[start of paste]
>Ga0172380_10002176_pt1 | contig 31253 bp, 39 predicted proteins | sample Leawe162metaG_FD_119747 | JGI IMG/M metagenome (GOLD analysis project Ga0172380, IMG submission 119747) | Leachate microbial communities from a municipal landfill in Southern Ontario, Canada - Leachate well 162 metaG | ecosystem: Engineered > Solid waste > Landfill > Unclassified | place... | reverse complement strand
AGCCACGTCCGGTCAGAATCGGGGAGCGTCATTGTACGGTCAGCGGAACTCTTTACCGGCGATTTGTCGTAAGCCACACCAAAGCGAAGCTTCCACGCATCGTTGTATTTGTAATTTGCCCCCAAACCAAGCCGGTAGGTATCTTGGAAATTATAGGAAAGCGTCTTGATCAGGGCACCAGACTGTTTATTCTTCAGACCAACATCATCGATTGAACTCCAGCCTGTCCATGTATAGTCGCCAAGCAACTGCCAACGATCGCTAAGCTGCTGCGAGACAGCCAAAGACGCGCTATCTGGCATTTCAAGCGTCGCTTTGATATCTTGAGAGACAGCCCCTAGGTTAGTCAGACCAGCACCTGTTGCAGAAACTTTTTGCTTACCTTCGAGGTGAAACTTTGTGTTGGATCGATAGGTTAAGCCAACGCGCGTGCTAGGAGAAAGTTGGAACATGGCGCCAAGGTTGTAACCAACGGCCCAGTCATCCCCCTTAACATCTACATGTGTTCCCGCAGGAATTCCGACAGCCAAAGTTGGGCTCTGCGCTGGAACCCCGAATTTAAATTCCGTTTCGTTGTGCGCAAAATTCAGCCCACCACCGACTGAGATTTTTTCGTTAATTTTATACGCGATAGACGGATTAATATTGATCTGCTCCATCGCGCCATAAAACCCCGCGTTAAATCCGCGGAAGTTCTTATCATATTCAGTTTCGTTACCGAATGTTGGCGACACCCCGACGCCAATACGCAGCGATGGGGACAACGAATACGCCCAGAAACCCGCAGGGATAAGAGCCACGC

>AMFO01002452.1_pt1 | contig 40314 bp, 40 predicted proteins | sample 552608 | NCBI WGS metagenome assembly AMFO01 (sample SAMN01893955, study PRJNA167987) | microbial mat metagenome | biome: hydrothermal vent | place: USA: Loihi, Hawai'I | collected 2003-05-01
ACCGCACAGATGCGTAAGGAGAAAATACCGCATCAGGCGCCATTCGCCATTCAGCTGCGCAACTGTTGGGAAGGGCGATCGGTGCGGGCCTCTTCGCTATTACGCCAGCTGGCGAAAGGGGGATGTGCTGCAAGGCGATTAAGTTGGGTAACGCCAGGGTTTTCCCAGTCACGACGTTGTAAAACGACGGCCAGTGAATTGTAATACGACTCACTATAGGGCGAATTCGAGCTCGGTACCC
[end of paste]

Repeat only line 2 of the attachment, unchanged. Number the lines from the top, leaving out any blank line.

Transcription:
AGCCACGTCCGGTCAGAATCGGGGAGCGTCATTGTACGGTCAGCGGAACTCTTTACCGGCGATTTGTCGTAAGCCACACCAAAGCGAAGCTTCCACGCATCGTTGTATTTGTAATTTGCCCCCAAACCAAGCCGGTAGGTATCTTGGAAATTATAGGAAAGCGTCTTGATCAGGGCACCAGACTGTTTATTCTTCAGACCAACATCATCGATTGAACTCCAGCCTGTCCATGTATAGTCGCCAAGCAACTGCCAACGATCGCTAAGCTGCTGCGAGACAGCCAAAGACGCGCTATCTGGCATTTCAAGCGTCGCTTTGATATCTTGAGAGACAGCCCCTAGGTTAGTCAGACCAGCACCTGTTGCAGAAACTTTTTGCTTACCTTCGAGGTGAAACTTTGTGTTGGATCGATAGGTTAAGCCAACGCGCGTGCTAGGAGAAAGTTGGAACATGGCGCCAAGGTTGTAACCAACGGCCCAGTCATCCCCCTTAACATCTACATGTGTTCCCGCAGGAATTCCGACAGCCAAAGTTGGGCTCTGCGCTGGAACCCCGAATTTAAATTCCGTTTCGTTGTGCGCAAAATTCAGCCCACCACCGACTGAGATTTTTTCGTTAATTTTATACGCGATAGACGGATTAATATTGATCTGCTCCATCGCGCCATAAAACCCCGCGTTAAATCCGCGGAAGTTCTTATCATATTCAGTTTCGTTACCGAATGTTGGCGACACCCCGACGCCAATACGCAGCGATGGGGACAACGAATACGCCCAGAAACCCGCAGGGATAAGAGCCACGC